A long time ago and a land far, far away, there were these things called movies which people would gather together in large building with big screens to watch as actors told interesting stories captivating the minds of the audience. It was a quaint life. The movie-going experience was enjoyable and something the whole family looked forward to enjoying. Then, something happened. Something very, very bad.
Aside from apparently dramatic increase in the level of human stupidity which yielded screaming babies, ringing cell phones, freely wandering children, mouths that won't shut the fuck up and idiotic parents who think the theater is just as good as getting a babysitter ruining the movie-going experience, marketers also contributed to the demise of the once wondrous movie-going experience with their increased presence.
Perhaps, in reaction to a luxury jet company using the famed WW II flag image, said it best, writing, "Freedom Honor Integrity. The Freedom to use one of the most revered (and rights-free!) photos in history to sell, yes, trips on a luxury jet. The Honor to use six WWII soldiers--three of whom were later killed in the battle of Iwo Jima--to hoist your sales. The Integrity to...oh fuck it. I am not a patriotic man. I do not "love" my country. I love my parents and my girlfriend. And American icon exploitation is nothing new. But this is just...retarded tastelessness!"
The ad appeared in the Jason Binn-published Hamptons magazine. A reader voiced a complaint to the luxury jet company which elicited a defensive response you can read here. It seems just about anything can be explained away now.
We're thinking if Sears were to partner with eStara on a click-to-call, battery promotion project, the two might actually want the thing to work. Perhaps, we just caught them at a busy time. Although, we wonder how many people are really buying batteries at 12:30 AM. It's all working fine now but it's random glitches like this that insure POTS (plan old telephone service) will always have a place in this world.
Motorola's Wirebreakers are back with a viral hopeful in which a headphone-wearing breakdancer storms onto a baseball field and starts to battle in front of first base.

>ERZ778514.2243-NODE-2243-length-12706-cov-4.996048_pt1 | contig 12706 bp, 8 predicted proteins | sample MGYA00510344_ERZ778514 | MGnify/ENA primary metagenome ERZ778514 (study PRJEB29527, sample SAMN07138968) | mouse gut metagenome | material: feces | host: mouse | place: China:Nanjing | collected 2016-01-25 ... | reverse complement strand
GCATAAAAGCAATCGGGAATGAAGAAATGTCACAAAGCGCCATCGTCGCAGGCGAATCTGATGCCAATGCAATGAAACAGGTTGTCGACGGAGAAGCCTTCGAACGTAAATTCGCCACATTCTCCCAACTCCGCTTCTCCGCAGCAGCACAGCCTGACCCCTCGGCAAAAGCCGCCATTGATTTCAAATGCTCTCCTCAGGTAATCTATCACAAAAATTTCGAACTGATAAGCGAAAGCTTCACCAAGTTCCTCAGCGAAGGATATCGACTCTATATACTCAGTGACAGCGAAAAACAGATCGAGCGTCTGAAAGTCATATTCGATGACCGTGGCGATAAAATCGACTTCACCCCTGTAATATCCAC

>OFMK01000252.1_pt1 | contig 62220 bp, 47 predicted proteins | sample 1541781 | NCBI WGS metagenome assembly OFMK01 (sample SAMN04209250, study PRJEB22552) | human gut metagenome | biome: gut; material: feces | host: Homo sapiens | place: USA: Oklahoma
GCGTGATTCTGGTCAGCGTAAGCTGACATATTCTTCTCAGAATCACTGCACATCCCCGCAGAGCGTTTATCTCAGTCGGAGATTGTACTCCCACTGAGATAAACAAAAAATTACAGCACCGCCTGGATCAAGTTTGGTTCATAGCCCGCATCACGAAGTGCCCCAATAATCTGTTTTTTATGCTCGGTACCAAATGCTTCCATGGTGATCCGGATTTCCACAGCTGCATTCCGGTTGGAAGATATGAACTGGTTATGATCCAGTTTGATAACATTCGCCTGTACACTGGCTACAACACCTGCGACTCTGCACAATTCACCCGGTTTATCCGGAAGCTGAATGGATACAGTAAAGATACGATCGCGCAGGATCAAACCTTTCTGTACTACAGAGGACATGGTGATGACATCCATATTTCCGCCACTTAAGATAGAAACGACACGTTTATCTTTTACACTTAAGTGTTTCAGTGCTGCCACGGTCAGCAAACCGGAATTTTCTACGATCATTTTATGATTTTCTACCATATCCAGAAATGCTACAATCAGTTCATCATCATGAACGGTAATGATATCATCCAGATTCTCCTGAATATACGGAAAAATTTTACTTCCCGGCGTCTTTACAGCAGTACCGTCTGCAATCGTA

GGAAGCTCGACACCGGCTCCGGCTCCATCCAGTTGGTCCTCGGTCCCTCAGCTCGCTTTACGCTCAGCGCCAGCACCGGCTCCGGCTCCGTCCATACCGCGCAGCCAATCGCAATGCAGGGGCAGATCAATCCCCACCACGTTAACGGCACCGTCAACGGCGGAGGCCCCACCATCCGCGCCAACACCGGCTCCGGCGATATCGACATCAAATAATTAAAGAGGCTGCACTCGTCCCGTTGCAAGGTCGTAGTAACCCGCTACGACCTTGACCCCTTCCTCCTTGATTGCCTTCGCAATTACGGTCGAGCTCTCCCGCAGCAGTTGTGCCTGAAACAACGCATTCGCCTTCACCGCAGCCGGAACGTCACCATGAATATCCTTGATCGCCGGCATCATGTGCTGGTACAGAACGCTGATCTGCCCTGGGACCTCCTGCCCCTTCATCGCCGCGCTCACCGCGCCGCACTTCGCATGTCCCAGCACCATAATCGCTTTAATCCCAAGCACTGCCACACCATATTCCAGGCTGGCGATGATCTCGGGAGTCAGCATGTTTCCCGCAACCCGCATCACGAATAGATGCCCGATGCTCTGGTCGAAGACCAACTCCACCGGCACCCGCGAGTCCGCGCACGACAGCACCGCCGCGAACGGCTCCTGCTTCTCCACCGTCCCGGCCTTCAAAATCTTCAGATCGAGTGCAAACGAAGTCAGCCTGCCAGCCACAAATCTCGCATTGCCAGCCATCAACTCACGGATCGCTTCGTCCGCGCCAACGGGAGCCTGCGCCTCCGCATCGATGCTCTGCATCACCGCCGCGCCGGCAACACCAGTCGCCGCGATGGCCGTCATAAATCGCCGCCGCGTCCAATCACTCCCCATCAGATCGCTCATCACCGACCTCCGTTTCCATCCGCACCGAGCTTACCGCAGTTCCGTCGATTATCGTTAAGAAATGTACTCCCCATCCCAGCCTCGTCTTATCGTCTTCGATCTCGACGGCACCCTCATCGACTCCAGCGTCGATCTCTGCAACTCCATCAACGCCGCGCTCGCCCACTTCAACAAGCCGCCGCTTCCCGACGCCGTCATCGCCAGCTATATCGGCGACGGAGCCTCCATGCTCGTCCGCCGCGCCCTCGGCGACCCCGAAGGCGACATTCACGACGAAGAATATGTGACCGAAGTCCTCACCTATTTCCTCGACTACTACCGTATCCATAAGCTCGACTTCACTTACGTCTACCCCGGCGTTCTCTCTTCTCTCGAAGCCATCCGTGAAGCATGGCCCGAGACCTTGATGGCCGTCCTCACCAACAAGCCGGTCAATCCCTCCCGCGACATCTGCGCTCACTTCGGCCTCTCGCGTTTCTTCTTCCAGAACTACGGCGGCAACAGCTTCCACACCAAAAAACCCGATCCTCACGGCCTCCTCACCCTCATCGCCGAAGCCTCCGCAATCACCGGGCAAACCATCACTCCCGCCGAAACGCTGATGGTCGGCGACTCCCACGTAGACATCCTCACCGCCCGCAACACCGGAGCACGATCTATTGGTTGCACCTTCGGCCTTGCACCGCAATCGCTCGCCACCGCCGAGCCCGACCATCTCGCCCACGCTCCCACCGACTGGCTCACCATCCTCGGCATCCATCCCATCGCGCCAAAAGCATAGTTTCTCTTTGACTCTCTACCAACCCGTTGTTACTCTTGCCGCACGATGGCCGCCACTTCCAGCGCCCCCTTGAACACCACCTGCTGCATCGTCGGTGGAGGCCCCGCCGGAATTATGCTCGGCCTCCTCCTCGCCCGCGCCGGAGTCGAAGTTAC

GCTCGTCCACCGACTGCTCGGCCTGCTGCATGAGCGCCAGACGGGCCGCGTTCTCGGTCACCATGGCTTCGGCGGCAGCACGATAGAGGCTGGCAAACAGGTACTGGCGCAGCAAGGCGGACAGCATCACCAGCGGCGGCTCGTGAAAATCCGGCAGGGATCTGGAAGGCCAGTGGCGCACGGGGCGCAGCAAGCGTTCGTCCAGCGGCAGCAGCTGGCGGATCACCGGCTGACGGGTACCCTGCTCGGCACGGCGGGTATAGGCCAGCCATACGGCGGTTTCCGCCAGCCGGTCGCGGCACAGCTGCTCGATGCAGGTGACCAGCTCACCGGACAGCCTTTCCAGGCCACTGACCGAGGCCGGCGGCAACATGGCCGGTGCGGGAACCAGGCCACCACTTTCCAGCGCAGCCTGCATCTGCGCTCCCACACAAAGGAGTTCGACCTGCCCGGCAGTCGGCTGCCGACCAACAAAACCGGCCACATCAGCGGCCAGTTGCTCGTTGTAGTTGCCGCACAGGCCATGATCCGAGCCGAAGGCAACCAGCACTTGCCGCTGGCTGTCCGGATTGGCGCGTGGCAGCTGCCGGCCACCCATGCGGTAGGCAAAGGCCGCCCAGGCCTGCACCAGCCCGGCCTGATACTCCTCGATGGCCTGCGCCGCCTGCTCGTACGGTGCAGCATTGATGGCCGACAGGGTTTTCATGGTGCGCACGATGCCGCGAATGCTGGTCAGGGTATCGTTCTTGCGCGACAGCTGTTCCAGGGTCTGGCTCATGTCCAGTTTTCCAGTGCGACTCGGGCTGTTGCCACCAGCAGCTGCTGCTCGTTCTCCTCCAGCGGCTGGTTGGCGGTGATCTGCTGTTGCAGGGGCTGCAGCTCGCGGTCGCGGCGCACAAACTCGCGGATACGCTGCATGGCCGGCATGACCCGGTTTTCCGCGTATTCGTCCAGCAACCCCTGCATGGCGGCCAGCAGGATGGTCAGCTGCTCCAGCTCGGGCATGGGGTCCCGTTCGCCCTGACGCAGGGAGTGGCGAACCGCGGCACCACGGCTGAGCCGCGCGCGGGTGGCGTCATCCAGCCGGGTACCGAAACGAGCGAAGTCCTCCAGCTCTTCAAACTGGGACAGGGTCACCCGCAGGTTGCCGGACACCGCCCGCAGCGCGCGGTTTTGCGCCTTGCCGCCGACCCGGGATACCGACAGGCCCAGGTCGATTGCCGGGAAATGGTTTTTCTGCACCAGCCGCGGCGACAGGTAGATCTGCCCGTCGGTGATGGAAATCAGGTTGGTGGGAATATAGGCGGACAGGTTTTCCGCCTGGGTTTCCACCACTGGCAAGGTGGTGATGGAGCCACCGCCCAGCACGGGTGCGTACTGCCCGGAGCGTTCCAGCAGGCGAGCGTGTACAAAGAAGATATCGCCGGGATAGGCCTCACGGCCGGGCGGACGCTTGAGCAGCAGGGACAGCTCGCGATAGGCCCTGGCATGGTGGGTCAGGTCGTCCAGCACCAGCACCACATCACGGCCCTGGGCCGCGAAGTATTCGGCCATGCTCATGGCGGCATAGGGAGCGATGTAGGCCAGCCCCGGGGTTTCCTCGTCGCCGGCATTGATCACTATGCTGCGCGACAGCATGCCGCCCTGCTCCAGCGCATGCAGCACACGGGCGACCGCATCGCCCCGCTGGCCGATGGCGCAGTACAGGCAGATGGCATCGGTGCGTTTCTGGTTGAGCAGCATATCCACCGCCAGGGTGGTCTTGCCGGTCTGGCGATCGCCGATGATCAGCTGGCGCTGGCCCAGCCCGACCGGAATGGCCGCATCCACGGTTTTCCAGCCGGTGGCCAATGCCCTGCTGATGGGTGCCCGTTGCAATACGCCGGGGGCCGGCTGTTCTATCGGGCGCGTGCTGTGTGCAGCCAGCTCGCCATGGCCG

Uh ... yeah. Motorola's PR efforts feel as broken as its Razrs and Qs.
High off our last accolades, Candystand took the liberty of sharing its new air hockey game with us.
They promised it would be as addictive as ping-pong but it wasn't. It sucked, mainly because the hockey puck is controlled by the movement of your mouse and it sometimes takes awhile for it to catch up.
With that in mind, the British destroyed us more times than we want to relive.
Air hockey = FTL. And the music is horrible!
For L'Odeur, an edible perfume, Lululemon put together this ad that can't seem to decide whether it's Calvin Klein or SNL.
We weren't the only ones who cringed. The PR people didn't seem keen on it either. And we can see why. It's a little ... well, gross.
To be fair, the ending was kind of funny.
Match.com has this incredible knack for drawing our attention - mainly because they can't hold together a consistent ad campaign, as evidenced here and here and here and here and here. Here they even try being somebody else for awhile.
Anyway, we recently came across this banner ad that uses the pun "Heavy petting" to invite users to enter their pet preferences for a different take on the whole matching thing. We were later brought to this puppy love landing page.
Animal humor always weirds us out when it's too closely related to the topic of hooking up. But more importantly, didn't True already pull out the pet prattle?
Bitterness and anger can be a common emotion when it comes to employment issues and the negative treatment co-workers receive from their superiors for issues outside their control. Those are the emotions eight former WPP MEC Interaction employees may be feeling today after having their office in Chicago shuttered by WPP MEC Interaction Founder Alan Schanzer.
According to a source, the Chicago office, which handled the Sears interactive business for four years until Schanzer moved it to his New York office last November has been shuttered. The source tells us the account, originally won five years ago by the New York office, was moved to the newly-created Chicago office four years ago because the account was "a task his team couldn't handle."
For ever-struggling K-Mart, Rhinofx created the hopelessly lovable Mr. Blue Light, whose earnest eyes only promise to draw pity and a start of anxiety, the way you feel when in the presence of an imaginary friend whose death is just around the corner. (We have been the crying-shoulder for many broken dreams.)
Our earnest friend will appear in ad spots and stores - and then, we're sure, disappear into the unregulated chaos of K-Mart just as quickly. He just looks too weak to save the monster that is K-Mart's suckiness, man.
Observe his lame attempts at smooth jokes at a KMart runway show.
While we (perfect speller Angela excluded) have absolutely no business pointing out other's typos when you can find plenty of them right here on the pages of Adrants, what fun would it be if we couldn't all poke fun at big boy Reebok for producing a subway card with the word "everything" spelled "eveything"? And besides, Copyranter brought it up first. We're just sharing.